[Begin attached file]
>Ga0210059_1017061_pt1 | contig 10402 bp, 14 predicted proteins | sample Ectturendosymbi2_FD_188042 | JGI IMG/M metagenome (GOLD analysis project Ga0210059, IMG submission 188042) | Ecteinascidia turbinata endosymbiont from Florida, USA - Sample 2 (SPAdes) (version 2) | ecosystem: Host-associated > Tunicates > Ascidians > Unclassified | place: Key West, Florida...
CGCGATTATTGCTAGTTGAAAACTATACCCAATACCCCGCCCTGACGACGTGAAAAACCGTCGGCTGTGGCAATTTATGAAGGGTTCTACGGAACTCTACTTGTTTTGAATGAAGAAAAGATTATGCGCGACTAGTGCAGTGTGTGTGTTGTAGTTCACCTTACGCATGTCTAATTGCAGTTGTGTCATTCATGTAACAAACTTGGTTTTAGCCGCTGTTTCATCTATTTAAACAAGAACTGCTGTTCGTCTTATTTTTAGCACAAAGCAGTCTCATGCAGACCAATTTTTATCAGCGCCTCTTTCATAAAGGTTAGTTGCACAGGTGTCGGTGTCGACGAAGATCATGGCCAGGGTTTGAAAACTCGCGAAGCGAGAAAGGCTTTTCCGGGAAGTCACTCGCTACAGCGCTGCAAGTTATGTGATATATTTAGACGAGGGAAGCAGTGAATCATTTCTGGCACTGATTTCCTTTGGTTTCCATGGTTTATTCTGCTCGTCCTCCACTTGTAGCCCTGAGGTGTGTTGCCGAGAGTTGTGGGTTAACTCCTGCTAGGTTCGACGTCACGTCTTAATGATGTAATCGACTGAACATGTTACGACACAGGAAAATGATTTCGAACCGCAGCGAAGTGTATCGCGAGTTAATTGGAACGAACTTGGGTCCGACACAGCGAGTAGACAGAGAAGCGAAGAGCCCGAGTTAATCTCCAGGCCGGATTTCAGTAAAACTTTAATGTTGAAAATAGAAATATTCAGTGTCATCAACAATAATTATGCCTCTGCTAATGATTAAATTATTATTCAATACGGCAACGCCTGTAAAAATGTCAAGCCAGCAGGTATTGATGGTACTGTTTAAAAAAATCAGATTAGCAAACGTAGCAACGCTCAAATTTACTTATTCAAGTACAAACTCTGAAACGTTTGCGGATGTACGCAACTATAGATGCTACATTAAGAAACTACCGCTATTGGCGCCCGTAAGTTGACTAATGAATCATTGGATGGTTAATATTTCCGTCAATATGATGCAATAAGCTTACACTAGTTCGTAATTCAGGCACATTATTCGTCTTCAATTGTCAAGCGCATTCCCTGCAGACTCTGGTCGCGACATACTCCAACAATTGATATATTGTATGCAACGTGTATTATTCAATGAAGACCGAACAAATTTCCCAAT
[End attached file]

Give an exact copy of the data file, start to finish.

>Ga0210059_1017061_pt1 | contig 10402 bp, 14 predicted proteins | sample Ectturendosymbi2_FD_188042 | JGI IMG/M metagenome (GOLD analysis project Ga0210059, IMG submission 188042) | Ecteinascidia turbinata endosymbiont from Florida, USA - Sample 2 (SPAdes) (version 2) | ecosystem: Host-associated > Tunicates > Ascidians > Unclassified | place: Key West, Florida...
CGCGATTATTGCTAGTTGAAAACTATACCCAATACCCCGCCCTGACGACGTGAAAAACCGTCGGCTGTGGCAATTTATGAAGGGTTCTACGGAACTCTACTTGTTTTGAATGAAGAAAAGATTATGCGCGACTAGTGCAGTGTGTGTGTTGTAGTTCACCTTACGCATGTCTAATTGCAGTTGTGTCATTCATGTAACAAACTTGGTTTTAGCCGCTGTTTCATCTATTTAAACAAGAACTGCTGTTCGTCTTATTTTTAGCACAAAGCAGTCTCATGCAGACCAATTTTTATCAGCGCCTCTTTCATAAAGGTTAGTTGCACAGGTGTCGGTGTCGACGAAGATCATGGCCAGGGTTTGAAAACTCGCGAAGCGAGAAAGGCTTTTCCGGGAAGTCACTCGCTACAGCGCTGCAAGTTATGTGATATATTTAGACGAGGGAAGCAGTGAATCATTTCTGGCACTGATTTCCTTTGGTTTCCATGGTTTATTCTGCTCGTCCTCCACTTGTAGCCCTGAGGTGTGTTGCCGAGAGTTGTGGGTTAACTCCTGCTAGGTTCGACGTCACGTCTTAATGATGTAATCGACTGAACATGTTACGACACAGGAAAATGATTTCGAACCGCAGCGAAGTGTATCGCGAGTTAATTGGAACGAACTTGGGTCCGACACAGCGAGTAGACAGAGAAGCGAAGAGCCCGAGTTAATCTCCAGGCCGGATTTCAGTAAAACTTTAATGTTGAAAATAGAAATATTCAGTGTCATCAACAATAATTATGCCTCTGCTAATGATTAAATTATTATTCAATACGGCAACGCCTGTAAAAATGTCAAGCCAGCAGGTATTGATGGTACTGTTTAAAAAAATCAGATTAGCAAACGTAGCAACGCTCAAATTTACTTATTCAAGTACAAACTCTGAAACGTTTGCGGATGTACGCAACTATAGATGCTACATTAAGAAACTACCGCTATTGGCGCCCGTAAGTTGACTAATGAATCATTGGATGGTTAATATTTCCGTCAATATGATGCAATAAGCTTACACTAGTTCGTAATTCAGGCACATTATTCGTCTTCAATTGTCAAGCGCATTCCCTGCAGACTCTGGTCGCGACATACTCCAACAATTGATATATTGTATGCAACGTGTATTATTCAATGAAGACCGAACAAATTTCCCAAT